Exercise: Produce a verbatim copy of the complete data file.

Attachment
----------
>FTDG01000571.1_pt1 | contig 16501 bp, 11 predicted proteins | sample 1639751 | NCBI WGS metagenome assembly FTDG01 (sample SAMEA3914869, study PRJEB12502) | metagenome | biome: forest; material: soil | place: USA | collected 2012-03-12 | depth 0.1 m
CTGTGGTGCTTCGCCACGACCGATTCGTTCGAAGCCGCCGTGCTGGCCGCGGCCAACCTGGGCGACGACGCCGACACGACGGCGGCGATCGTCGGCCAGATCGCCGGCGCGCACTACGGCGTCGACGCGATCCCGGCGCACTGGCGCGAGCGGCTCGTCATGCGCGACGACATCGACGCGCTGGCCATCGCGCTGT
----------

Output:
>FTDG01000571.1_pt1 | contig 16501 bp, 11 predicted proteins | sample 1639751 | NCBI WGS metagenome assembly FTDG01 (sample SAMEA3914869, study PRJEB12502) | metagenome | biome: forest; material: soil | place: USA | collected 2012-03-12 | depth 0.1 m
CTGTGGTGCTTCGCCACGACCGATTCGTTCGAAGCCGCCGTGCTGGCCGCGGCCAACCTGGGCGACGACGCCGACACGACGGCGGCGATCGTCGGCCAGATCGCCGGCGCGCACTACGGCGTCGACGCGATCCCGGCGCACTGGCGCGAGCGGCTCGTCATGCGCGACGACATCGACGCGCTGGCCATCGCGCTGT